February 1979: debut of the Mercedes-Benz G

February 1979: debut of the Mercedes-Benz G

Jan 16, 2009
Stuttgart
  • G-Class: A cross-country vehicle with a unique tradition
  • Robust engineering as basis for superb off-road capability
  • Latest technological innovations thanks to continuous model refinements
A classic celebrates its birthday. The Mercedes-Benz G was first introduced to the press from February 5 – 10, 1979. Its distinctive design, largely unchanged in thirty years, and its outstanding engineering have long since elevated the cross-country vehicle to cult status and made it one of the most coveted vehicles in the automobile market.
Development of the cross-country vehicle commenced in 1972 with a joint venture agreement between Daimler-Benz and Steyr-Daimler-Puch, based in the Austrian city of Graz. In 1975 the decision was taken to launch the series and build a new plant for it in Graz, where the G is still mostly made by hand even today.
At the 1979 market launch, the vehicle came with four engine variants, with outputs ranging from 53 kW/72 hp to 110 kW/150 hp. A station wagon and a panel van, each in a short- and a long-wheelbase version, were the four original body variants available. These were complemented by an open cross-country vehicle with short wheelbase as a fifth body variant.
The current 463 series comprises three body variants: a two-door cabriolet, a three-door station wagon and a five-door station wagon. The top model of the current series is the five-door G 55 AMG Station Wagon, whose eight-cylinder engine delivers 507 hp (373 kW). There are also special versions for commercial customers and the military.
Owing to continuous model refinement, the G-Class has kept abreast of technological progress. It boasts an extremely efficient drive system. Combining permanent all-wheel drive with the electronically controlled 4ETS traction system, ESP®, a "low-range" ratio, plus three driver-selectable differential locks, the G-Class is a match for any off-road challenge, and at the same time affords typical Mercedes-Benz handling safety on the tarmac.
From the very beginning the G-Class was designed for operation in extremely difficult terrain. A sturdy base is provided by a perimeter frame made of box-section longitudinal and cross members that afford extraordinary rigidity against bending and distortion. The frame carries robust rigid axles featuring large coil springs with long spring travel advantageous for off-road operation. With gradeability of up to 80 percent, directional stability on lateral slopes of up to 54 percent, 21 centimetres of ground clearance, a 36-degree angle of approach and a 27-degree angle of departure, the G can conquer even the most difficult off-road stretches. At the same time the chassis affords safe, comfortable on-road driving performance.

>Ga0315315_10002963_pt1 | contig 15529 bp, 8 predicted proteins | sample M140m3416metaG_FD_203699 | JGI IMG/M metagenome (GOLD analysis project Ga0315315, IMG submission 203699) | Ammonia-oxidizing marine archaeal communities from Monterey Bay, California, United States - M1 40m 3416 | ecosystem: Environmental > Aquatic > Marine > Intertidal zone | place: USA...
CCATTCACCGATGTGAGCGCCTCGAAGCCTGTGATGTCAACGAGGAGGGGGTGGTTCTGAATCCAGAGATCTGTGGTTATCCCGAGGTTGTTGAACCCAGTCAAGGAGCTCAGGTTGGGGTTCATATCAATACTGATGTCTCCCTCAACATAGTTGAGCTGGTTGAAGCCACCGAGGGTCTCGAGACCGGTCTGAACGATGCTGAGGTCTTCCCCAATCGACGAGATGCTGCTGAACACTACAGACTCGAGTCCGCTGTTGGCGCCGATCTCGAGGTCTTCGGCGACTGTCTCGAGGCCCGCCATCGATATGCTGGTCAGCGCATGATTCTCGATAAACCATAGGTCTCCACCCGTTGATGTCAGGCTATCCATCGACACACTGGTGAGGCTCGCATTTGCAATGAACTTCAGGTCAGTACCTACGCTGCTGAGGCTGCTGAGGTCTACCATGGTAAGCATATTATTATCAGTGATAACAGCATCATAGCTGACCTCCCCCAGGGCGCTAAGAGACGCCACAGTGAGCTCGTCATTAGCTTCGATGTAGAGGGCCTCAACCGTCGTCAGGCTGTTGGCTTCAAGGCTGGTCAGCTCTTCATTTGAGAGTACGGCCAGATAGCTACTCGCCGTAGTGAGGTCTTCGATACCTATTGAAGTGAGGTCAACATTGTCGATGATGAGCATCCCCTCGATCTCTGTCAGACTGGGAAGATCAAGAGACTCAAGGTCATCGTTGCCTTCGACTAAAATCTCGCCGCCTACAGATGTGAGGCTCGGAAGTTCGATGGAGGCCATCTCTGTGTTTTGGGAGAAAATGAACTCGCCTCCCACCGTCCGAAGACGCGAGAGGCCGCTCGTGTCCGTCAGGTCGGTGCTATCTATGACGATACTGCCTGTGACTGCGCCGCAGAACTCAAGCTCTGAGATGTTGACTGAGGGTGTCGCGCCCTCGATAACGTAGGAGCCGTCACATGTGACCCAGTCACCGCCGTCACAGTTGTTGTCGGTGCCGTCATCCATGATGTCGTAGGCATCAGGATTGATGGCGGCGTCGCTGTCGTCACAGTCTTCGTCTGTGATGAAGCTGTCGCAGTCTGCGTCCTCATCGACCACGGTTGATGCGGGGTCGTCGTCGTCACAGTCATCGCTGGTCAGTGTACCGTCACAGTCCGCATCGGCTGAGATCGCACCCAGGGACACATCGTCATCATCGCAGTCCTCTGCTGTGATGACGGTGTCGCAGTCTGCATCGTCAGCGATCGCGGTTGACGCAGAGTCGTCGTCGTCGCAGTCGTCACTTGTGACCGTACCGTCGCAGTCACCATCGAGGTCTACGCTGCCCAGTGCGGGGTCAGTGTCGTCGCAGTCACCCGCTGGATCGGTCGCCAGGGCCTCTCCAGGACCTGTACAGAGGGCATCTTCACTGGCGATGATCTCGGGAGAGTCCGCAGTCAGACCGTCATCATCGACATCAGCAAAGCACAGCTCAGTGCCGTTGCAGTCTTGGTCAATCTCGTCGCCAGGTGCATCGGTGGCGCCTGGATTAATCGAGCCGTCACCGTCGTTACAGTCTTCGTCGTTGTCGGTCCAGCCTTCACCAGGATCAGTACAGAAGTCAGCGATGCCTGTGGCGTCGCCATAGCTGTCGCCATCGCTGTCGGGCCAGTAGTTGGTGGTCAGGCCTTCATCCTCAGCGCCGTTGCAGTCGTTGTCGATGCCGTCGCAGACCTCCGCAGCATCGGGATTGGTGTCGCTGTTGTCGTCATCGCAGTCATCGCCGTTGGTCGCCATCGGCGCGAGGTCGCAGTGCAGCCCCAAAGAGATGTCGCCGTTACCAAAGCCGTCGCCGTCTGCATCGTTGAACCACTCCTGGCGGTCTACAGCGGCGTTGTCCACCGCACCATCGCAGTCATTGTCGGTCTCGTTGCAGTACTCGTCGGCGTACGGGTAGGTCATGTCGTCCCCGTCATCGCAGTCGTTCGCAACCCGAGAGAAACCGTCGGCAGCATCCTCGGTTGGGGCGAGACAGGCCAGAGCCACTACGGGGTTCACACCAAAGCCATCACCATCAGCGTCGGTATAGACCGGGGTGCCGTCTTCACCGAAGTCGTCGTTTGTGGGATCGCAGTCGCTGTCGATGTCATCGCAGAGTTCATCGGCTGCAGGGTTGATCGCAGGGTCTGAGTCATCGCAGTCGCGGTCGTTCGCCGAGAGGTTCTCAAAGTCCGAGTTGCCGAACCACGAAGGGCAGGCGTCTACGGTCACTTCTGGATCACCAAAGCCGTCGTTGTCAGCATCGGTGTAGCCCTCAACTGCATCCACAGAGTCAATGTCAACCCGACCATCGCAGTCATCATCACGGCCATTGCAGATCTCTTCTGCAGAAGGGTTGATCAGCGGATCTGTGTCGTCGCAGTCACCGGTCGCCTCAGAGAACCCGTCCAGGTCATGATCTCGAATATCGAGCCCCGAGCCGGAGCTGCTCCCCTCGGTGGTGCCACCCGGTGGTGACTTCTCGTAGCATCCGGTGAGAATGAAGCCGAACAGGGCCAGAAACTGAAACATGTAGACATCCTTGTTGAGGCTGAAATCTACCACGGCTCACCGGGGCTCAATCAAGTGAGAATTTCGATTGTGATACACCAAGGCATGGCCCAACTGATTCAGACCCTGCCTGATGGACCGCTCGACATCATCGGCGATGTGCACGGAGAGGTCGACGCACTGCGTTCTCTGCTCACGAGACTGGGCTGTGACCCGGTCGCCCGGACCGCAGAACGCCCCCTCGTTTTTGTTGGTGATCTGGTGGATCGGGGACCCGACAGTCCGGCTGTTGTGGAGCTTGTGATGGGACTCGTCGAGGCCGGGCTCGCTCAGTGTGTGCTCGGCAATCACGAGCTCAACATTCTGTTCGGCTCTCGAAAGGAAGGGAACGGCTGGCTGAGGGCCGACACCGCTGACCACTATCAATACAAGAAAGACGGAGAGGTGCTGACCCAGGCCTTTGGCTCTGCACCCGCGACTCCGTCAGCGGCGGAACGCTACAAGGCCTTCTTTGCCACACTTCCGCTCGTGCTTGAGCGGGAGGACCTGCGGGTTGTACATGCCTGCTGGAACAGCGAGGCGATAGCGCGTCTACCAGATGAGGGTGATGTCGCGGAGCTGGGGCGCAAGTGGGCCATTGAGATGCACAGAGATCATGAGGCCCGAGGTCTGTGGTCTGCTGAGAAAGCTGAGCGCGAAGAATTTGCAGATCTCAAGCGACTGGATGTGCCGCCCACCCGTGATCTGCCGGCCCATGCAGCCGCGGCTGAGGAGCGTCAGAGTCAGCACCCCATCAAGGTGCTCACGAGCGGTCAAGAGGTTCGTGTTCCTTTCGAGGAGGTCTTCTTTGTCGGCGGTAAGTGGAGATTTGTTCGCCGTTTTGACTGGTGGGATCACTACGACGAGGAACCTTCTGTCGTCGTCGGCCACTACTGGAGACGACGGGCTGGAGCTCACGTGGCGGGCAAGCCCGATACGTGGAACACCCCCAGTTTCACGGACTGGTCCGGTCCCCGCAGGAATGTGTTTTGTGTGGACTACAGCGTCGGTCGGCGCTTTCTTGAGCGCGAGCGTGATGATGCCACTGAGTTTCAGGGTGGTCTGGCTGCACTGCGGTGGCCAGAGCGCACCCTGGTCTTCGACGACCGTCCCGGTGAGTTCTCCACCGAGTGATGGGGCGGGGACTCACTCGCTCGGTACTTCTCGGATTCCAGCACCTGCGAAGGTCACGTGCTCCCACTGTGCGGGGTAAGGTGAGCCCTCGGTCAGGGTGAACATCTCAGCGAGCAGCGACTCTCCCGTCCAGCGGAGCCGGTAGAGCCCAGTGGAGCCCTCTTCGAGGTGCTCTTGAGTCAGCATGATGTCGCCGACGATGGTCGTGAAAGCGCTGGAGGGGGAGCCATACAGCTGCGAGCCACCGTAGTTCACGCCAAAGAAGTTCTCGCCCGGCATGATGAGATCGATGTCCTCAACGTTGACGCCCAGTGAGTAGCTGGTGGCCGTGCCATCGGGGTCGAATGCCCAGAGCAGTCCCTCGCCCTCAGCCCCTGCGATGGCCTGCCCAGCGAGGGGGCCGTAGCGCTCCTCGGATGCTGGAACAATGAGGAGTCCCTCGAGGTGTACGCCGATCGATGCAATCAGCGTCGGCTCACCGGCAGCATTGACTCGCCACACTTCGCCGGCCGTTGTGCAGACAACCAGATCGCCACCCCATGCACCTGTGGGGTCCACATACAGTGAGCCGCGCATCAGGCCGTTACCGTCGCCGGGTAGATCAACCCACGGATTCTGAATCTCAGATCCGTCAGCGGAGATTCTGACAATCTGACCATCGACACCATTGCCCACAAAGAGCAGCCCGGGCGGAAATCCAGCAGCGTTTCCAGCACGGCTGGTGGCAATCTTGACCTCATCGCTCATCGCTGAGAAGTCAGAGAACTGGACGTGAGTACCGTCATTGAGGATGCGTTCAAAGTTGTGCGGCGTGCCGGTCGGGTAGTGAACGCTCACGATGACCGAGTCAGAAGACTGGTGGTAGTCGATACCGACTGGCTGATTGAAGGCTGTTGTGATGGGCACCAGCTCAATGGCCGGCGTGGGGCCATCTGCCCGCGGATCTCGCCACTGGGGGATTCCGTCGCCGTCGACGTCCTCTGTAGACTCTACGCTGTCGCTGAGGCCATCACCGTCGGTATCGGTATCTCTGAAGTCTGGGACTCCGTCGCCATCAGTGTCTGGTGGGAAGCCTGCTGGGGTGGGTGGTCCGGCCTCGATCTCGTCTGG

The proven basic technical concept remains unchanged even today. Nevertheless, the engineers have continuously upgraded the engineering and equipment since 1979. Automatic transmission and air conditioning have been available since 1981; since 1990 the G-Class has featured permanent all-wheel drive, differential locks on front and rear axles, and a fully lockable centre differential as standard. And since 2001 the G-Class has additionally offered ESP®, 4ETS and Brake Assist, giving it a combination of efficient traction and handling safety systems unparalleled worldwide.
 
Mercedes-Benz G-Class. Winner of the “Goldener Klassiker 2019” (golden classic) award by “Auto Bild Klassik” specialist magazine in the “Cross-country vehicle” category.
79F109
Mercedes-Benz “G” model from model series 460. Photograph from 1979. There were four engines, two wheelbases and five different body versions available at market launch.
79F123
Car of the world: The Mercedes-Benz G-Class is at home on any continent. (Photo: 461 series, introduced in 1992).
1998DIG247
Diesel power: Mercedes-Benz 290 GD Turbodiesel. The 461 series was launched in 1992.
1998DIG215
Premiered in 1979: Mercedes-Benz 280 GE (460 series), station wagon with long wheelbase.
79F118
Mercedes-Benz ‘G’ model from model series 460, open-top vehicle. Photo from 1979. The frame-type chassis with two rigid axles proved an ideal basis for ensuring outstanding off-road characteristics. To ensure high levels of comfort and driving safety, the axles had trailing arms and transverse control arms for precise guidance. In addition, there were coil springs in place of the usual leaf springs and a front-axle anti-roll bar.
79F119
Ideal for any purpose: Mercedes-Benz G from the 460 series, introduced in 1979.
79F129
Great diversity: At its premiere in 1979, the Mercedes-Benz G (460 series) was available with a choice of two wheelbases and five different bodies.
C28226
No traction problems: Mercedes-Benz 280 GE, station wagon with long wheelbase. The 460 series was introduced in 1979.
81F245


Loading